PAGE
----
The last two maps are from a survey of religion by the Graduate Center at CUNY and the last map is an official US Census map.
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Old 10-14-2008, 06:22 PM
 
Location: OKIE-Ville
5,412 posts, read 7,706,871 times
Reputation: 3054
Quote:
Originally Posted by TexasReb View Post
It depends, I think, on what one means by the Southwest. While all four of these states are often called "Southwestern," very often no distinctions are made between the vastly different cultural and historical factors between the former pair and Texas (and Oklahoma to a goodly extent). So it can get confusing.

It has been my experience that most people from New Mexico and Arizona do not consider Texas part of their southwest, and most Texans kinda think of ourselves as something "southwestern" in a distinct and unique sense as well. Too, in sociological surveys of regional affiliation, the vast majority of Texans consider themselves to live in the South and be Southerners, whereas people in New Mexico and Arizona clearly prefer West and Westerners. And these differences in self-identification is entirely understandable, given settlement patterns and history.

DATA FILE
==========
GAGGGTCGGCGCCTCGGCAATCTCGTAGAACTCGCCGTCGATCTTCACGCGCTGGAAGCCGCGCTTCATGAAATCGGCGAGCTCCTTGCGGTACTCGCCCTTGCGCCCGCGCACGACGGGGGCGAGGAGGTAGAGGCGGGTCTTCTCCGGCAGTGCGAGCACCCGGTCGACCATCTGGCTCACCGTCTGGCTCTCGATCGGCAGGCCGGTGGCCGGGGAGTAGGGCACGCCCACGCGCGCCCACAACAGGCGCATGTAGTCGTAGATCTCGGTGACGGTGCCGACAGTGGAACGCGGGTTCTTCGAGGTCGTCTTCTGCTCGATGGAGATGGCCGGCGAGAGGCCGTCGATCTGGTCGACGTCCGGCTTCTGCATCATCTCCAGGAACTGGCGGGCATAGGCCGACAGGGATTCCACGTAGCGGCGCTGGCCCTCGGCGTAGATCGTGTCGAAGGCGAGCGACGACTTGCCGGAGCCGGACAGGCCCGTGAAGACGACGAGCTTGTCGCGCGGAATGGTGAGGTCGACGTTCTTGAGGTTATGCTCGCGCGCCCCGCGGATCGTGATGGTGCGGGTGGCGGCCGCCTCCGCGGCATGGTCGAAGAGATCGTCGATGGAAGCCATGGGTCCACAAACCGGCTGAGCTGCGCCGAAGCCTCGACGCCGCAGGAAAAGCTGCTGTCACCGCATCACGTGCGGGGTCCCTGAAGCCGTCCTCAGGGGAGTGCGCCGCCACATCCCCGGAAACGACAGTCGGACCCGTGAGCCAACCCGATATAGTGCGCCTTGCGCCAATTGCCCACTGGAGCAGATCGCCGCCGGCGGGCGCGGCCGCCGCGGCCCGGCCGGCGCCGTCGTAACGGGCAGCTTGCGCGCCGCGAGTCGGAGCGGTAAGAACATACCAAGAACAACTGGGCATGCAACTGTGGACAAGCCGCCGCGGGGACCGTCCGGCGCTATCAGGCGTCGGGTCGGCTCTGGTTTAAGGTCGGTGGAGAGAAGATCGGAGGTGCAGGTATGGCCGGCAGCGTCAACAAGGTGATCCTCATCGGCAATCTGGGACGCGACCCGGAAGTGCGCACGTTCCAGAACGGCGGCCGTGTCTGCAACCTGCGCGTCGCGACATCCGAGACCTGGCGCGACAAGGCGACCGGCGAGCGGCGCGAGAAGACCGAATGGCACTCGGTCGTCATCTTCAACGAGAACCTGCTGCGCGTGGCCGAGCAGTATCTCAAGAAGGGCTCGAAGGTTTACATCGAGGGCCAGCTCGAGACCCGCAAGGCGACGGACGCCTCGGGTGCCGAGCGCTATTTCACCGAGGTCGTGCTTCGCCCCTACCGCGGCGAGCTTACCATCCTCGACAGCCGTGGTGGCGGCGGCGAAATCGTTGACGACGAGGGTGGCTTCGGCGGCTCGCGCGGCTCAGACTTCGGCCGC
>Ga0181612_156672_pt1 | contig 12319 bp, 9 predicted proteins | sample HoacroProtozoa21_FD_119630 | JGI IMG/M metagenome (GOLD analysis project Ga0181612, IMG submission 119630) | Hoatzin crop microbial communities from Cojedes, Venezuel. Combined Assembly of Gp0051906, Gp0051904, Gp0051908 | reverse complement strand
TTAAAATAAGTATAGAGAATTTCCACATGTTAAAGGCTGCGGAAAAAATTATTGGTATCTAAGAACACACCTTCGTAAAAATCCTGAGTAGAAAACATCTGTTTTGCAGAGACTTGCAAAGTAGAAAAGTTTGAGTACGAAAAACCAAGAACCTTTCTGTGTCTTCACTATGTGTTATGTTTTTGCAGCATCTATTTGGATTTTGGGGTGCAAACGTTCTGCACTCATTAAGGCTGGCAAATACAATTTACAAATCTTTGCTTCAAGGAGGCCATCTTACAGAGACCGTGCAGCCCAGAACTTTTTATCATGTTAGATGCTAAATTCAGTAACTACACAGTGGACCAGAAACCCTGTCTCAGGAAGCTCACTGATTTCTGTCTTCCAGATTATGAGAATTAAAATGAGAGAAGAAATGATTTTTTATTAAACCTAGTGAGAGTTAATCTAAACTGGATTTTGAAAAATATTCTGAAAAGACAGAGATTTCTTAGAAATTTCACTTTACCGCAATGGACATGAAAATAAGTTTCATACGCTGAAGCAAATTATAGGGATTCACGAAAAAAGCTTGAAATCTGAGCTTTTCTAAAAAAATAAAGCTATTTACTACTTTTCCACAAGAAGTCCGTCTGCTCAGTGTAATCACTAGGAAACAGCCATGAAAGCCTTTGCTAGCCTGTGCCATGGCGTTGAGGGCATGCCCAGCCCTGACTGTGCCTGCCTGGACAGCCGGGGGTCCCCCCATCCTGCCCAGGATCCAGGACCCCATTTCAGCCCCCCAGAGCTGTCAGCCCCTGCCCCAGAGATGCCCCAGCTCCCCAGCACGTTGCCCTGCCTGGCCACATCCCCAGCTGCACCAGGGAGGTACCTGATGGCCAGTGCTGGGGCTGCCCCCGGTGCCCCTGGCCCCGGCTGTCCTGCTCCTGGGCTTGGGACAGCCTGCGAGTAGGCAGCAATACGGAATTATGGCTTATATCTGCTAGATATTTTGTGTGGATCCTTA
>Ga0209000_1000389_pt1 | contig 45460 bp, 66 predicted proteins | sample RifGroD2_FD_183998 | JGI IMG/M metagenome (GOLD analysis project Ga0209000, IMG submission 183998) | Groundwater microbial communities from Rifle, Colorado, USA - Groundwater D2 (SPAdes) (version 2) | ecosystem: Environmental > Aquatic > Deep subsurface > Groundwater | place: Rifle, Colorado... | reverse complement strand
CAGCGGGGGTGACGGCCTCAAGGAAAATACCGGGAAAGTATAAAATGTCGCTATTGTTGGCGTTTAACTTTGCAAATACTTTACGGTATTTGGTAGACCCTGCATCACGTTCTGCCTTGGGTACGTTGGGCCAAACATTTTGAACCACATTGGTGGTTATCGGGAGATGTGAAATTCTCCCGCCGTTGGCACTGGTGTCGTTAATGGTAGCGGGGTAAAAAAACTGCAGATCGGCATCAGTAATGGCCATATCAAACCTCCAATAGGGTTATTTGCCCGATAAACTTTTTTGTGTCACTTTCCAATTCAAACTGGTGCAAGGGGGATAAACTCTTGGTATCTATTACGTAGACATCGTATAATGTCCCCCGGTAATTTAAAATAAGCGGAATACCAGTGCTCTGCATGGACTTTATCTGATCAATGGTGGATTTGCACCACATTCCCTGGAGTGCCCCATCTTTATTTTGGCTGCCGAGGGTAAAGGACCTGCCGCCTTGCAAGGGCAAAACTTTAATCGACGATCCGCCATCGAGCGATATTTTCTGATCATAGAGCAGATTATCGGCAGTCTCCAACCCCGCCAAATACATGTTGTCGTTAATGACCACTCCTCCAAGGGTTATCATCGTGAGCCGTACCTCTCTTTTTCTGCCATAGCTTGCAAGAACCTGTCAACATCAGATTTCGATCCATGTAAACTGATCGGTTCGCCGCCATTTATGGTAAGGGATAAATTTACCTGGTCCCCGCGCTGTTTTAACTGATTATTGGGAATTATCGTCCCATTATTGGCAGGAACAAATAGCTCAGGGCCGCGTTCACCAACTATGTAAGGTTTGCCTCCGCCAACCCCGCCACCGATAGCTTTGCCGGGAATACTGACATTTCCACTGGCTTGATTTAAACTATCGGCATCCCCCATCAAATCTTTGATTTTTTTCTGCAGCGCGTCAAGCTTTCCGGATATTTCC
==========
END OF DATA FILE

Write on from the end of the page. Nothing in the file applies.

In his book classic work "Cultural Regions of the United States", Raymond Gastil, put most of Texas and Oklahoma into a unique sub-region of the Greater South called the "western South". It is a place where Southern history, religion, culture, folkways, traditions, etc are flavored with many aspects of the post-bellum western frontier. On the other hand, New Mexico and Arizona were part of the Greater West, in a sub-region called the "Interior Southwest" This is the true traditionally Hispanic and Native American influenced southwest of the West, with little if anything classically Southern about them (The "southern West" as opposed to "western South").

It should be noted though that the El Paso area was put in with New Mexico and Arizona, and not many would argue with that, I don't think. That part of Texas has always had more in common culturally with the true hispanic southwest than the rest of the state in many ways.
As usual, you hit the nail on the head 'ol Friend. You are obviously very well read and have a mastery of regional history. I must say that I always learn something from your posts. Thank you.
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Old 10-14-2008, 06:26 PM
 
Location: Pittsburgh
2,237 posts, read 6,566,088 times
Reputation: 843
Quote:
Originally Posted by Bobilee View Post
The last two maps are from a survey of religion by the Graduate Center at CUNY and the last map is an official US Census map.